Mock the Vote

Barack Obama may have retaken the presidency last night, but he faced another daunting challenge yesterday: the mock election at the middle school where Josh Fischel teaches sixth grade.

The first and last Republican I voted for was Ronald Reagan. It was 1984, I was in kindergarten, and I’d never heard of Walter Mondale. I don’t remember the school-wide outcome of the mock election at my elementary school, I’m sure Reagan cleaned up with the 6-and-under crowd; we picked the name we knew.

By the time fourth grade rolled around, we had been jaded by politics. I recall standing in my bus line at dismissal and rolling my eyes with my friends at the notion of Vice-President Quayle, who seemed dimmer than we were, probably because his spelling was our only measure of the man.

On Tuesday, I will vote at my local precinct and then I will drive to the school where I teach sixth grade now. One homeroom of seventh graders — sage adolescents, all — is conducting our mock election. They have spent the last several weeks making presentations to the middle school (fifth through eighth grade) in support of each of the candidates: Barack Obama, Mitt Romney, and Jill Stein.

Stein’s squad consists of three boys — Eli, William, and Adam — who carry a giant green crayon up to the front of our assembly hall when they present. They are easily the most entertaining of the bunch, and thus the most memorable. For one of their ads, Eli repeated “Jill Stein” in the style of movie trailer demigod Don LaFontaine. Their group is smaller than the Romney and Obama teams and they are given fewer opportunities to speak to help the students understand the difficulties of running a third party campaign without the financial resources of a Perot or a Bloomberg.

The Obama group has been the most tentative so far; I think it’s because they’re likely more personally invested in his victory, though it could also be that the kids who are more willing to take academic risks chose candidates with whom they disagree or know less about. Neta, precocious and quietly passionate about Obama’s re-election, is dressed in a non-descript pullover and gently flumps into the easy chair in her teacher’s office. “I follow politics, because I really want to be a politician when I grow up,” she told me. Were she old enough to vote, the one issue that would influence her choice would be women’s rights. “I know the economy is a big issue, but there’s a lot of stuff happening to women — being able to make their own choices, equal pay. That’s part of the reason I want to run, because women are equal to men, of course.”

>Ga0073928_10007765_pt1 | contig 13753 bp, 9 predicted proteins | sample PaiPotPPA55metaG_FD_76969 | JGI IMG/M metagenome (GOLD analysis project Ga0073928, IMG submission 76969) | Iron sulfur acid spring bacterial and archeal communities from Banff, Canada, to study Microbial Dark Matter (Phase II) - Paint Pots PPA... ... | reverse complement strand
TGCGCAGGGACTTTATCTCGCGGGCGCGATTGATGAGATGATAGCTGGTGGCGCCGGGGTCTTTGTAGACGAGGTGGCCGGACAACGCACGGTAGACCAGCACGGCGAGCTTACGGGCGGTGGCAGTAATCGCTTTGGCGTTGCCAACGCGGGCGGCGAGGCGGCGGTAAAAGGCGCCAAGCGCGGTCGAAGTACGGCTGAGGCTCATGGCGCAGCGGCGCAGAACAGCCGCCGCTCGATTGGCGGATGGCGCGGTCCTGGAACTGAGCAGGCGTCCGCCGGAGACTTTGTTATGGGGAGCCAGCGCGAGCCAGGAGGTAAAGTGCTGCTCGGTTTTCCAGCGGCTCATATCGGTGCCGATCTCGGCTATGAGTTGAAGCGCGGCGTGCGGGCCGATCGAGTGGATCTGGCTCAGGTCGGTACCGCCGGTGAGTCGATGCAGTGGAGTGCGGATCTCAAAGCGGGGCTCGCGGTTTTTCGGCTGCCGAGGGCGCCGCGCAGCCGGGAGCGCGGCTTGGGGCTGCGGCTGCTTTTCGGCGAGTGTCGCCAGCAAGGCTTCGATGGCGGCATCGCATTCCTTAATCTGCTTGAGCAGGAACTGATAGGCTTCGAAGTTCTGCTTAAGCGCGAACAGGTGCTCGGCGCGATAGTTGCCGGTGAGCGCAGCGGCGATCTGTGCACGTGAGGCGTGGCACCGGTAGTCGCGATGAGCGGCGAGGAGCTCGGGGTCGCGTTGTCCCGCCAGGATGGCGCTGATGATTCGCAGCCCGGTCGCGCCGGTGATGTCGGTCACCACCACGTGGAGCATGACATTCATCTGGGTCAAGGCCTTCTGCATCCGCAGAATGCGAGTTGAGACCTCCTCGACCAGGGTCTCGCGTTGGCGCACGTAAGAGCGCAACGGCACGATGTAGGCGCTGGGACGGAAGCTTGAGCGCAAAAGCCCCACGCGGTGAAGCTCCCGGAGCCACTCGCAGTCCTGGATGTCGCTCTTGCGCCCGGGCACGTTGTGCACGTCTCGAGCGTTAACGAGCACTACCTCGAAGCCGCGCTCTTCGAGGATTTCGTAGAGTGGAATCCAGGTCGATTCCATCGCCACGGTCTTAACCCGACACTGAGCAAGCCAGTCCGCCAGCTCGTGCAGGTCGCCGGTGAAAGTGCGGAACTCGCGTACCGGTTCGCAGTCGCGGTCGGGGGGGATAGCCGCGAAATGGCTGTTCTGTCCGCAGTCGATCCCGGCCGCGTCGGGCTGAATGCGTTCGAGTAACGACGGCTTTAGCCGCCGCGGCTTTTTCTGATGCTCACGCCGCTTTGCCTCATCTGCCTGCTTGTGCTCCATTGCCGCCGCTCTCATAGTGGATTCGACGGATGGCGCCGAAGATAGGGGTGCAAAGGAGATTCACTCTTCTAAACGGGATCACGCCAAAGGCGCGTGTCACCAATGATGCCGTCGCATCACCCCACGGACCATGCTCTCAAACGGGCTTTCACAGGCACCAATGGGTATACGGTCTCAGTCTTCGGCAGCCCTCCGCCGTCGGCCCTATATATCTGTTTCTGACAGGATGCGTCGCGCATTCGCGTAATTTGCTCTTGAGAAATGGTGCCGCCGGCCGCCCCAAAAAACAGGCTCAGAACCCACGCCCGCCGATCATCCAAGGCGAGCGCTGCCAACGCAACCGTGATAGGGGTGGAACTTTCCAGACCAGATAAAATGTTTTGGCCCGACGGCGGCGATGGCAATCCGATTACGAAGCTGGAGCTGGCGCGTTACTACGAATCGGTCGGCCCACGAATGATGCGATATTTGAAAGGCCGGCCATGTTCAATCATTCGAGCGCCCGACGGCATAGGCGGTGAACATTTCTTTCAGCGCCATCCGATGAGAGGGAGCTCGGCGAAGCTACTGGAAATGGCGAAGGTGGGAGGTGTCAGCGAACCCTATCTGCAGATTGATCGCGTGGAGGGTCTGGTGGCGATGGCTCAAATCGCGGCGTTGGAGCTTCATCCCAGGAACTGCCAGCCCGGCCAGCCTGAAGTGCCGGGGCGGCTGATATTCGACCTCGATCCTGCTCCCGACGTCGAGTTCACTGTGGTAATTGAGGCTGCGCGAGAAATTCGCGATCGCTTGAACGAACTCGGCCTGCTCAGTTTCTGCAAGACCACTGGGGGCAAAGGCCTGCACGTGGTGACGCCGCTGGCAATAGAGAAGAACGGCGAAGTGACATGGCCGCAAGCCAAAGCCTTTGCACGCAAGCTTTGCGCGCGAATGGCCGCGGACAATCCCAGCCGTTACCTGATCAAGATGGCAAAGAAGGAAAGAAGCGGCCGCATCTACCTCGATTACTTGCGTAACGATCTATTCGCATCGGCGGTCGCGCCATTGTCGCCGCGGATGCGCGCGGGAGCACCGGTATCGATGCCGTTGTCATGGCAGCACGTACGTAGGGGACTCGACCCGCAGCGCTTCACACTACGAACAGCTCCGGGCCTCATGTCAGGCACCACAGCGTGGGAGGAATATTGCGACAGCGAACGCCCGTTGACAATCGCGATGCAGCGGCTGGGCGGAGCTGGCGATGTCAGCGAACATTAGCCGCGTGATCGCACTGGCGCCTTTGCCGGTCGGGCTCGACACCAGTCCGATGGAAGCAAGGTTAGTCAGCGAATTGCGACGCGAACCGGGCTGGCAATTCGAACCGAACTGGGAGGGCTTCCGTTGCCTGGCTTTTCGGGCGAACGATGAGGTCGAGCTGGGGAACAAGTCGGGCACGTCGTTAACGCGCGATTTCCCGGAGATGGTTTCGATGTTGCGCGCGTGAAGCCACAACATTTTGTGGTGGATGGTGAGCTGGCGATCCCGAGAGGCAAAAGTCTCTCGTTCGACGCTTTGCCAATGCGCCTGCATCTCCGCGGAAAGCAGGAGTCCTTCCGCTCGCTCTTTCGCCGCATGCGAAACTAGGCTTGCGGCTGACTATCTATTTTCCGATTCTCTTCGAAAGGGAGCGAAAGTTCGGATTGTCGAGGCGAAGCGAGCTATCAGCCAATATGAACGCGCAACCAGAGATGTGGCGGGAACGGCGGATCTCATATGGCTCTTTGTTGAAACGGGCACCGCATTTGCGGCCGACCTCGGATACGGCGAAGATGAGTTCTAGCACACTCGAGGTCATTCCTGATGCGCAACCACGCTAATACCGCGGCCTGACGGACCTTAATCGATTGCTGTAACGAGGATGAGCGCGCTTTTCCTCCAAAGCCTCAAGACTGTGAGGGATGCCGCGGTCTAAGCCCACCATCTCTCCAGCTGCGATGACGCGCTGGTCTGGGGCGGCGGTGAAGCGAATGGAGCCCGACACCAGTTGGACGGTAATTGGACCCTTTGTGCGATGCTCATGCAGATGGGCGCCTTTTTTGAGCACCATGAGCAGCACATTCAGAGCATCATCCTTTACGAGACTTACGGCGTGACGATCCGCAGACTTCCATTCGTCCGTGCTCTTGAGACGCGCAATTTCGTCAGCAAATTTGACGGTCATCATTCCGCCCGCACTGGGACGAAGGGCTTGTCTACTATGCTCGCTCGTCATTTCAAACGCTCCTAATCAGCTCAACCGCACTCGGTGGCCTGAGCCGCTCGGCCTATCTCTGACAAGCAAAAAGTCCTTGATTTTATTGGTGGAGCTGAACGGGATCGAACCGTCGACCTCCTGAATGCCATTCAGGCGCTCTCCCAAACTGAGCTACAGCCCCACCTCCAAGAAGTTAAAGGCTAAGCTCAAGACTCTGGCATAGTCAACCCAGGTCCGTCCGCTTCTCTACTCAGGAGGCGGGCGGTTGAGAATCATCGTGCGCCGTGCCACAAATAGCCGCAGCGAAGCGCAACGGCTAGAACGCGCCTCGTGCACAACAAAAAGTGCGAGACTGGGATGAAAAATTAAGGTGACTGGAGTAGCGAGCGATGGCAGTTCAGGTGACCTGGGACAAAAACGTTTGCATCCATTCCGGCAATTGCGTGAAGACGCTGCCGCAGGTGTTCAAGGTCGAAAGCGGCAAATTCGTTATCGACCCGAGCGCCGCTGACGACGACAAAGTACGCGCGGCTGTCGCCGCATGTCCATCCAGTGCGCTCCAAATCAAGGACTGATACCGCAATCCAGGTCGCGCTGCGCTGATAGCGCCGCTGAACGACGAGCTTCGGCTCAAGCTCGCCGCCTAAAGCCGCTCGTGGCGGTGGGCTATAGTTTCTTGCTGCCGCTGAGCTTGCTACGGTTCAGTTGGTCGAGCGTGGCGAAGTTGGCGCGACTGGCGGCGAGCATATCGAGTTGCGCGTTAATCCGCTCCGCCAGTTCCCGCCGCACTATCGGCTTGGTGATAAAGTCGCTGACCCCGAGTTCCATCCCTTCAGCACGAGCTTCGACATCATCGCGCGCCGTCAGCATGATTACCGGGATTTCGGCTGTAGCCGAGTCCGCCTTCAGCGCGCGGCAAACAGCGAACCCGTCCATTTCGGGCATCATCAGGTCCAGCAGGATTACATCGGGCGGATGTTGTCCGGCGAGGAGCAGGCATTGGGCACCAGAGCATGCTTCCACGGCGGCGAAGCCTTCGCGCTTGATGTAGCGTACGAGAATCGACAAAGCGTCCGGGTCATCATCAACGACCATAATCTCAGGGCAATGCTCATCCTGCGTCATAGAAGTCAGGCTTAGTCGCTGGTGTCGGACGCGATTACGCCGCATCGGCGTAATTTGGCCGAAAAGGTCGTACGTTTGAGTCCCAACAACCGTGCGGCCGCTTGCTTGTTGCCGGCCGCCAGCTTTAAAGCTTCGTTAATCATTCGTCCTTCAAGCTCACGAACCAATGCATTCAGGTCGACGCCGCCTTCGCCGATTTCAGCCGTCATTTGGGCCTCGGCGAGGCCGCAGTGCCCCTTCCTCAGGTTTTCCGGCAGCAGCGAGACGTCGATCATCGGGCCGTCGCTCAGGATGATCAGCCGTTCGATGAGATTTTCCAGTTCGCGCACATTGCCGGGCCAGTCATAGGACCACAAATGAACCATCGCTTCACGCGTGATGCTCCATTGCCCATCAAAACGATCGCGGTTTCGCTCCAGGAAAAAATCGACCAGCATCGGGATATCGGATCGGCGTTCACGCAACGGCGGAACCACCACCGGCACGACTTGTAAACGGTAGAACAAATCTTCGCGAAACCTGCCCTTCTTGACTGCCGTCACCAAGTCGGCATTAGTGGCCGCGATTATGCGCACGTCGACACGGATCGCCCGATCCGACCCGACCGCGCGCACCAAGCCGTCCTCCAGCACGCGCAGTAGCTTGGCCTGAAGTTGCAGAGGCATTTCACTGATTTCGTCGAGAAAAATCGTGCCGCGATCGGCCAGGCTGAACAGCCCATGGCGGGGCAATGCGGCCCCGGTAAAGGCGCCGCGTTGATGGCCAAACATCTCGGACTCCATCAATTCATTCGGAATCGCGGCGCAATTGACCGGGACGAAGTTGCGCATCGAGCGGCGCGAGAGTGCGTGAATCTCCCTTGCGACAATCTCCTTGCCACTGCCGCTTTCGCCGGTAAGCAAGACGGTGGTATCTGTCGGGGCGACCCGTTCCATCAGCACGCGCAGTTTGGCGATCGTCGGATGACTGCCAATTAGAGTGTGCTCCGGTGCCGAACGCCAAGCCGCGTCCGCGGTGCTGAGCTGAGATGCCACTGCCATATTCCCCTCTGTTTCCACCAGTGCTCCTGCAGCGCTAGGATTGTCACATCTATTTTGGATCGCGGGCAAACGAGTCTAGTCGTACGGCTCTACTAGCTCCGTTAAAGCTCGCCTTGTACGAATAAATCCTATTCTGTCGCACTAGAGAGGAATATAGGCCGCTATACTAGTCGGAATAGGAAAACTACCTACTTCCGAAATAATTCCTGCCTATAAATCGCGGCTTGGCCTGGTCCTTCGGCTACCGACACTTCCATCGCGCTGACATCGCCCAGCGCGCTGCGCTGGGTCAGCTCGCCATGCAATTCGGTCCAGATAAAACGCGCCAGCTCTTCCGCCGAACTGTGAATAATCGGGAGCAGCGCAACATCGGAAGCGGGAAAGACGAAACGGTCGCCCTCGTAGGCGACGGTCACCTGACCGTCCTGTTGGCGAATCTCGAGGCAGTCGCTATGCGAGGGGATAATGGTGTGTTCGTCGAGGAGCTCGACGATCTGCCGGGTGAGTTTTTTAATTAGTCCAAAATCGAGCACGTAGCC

Other students named the economy as the most important issue to them. It was difficult to tell whether Gaby and Sibley, both from the Romney camp, speaking over each other and together simultaneously as adolescent girls sometimes do, were telling me what they’d learned or what they personally believed. Gaby said, “I’ve met some people who feel strongly for Obama because of social issues, and they can’t get past that. You should really focus on what’s most important for the nation right now, and then we can focus on other things like clean energy, abortion, or gay marriage.”

The Stein supporters were all in agreement that a convincing jobs plan would be their motivating factor, too. “Probably the economy and jobs and stuff,” said Eli.

When Obama was elected, all of the students running the election were in third grade. Sibley said, “We watched the inauguration in class. It was fun.” But when they started doing research in anticipation of the election, they weren’t particularly well-informed. “I didn’t even know who Paul Ryan was,” Sibley said. “My dad always talks about politics at dinner, and he supports Romney. A lot of the kids said they don’t like Romney, and I wanted to know why they didn’t and my dad did.”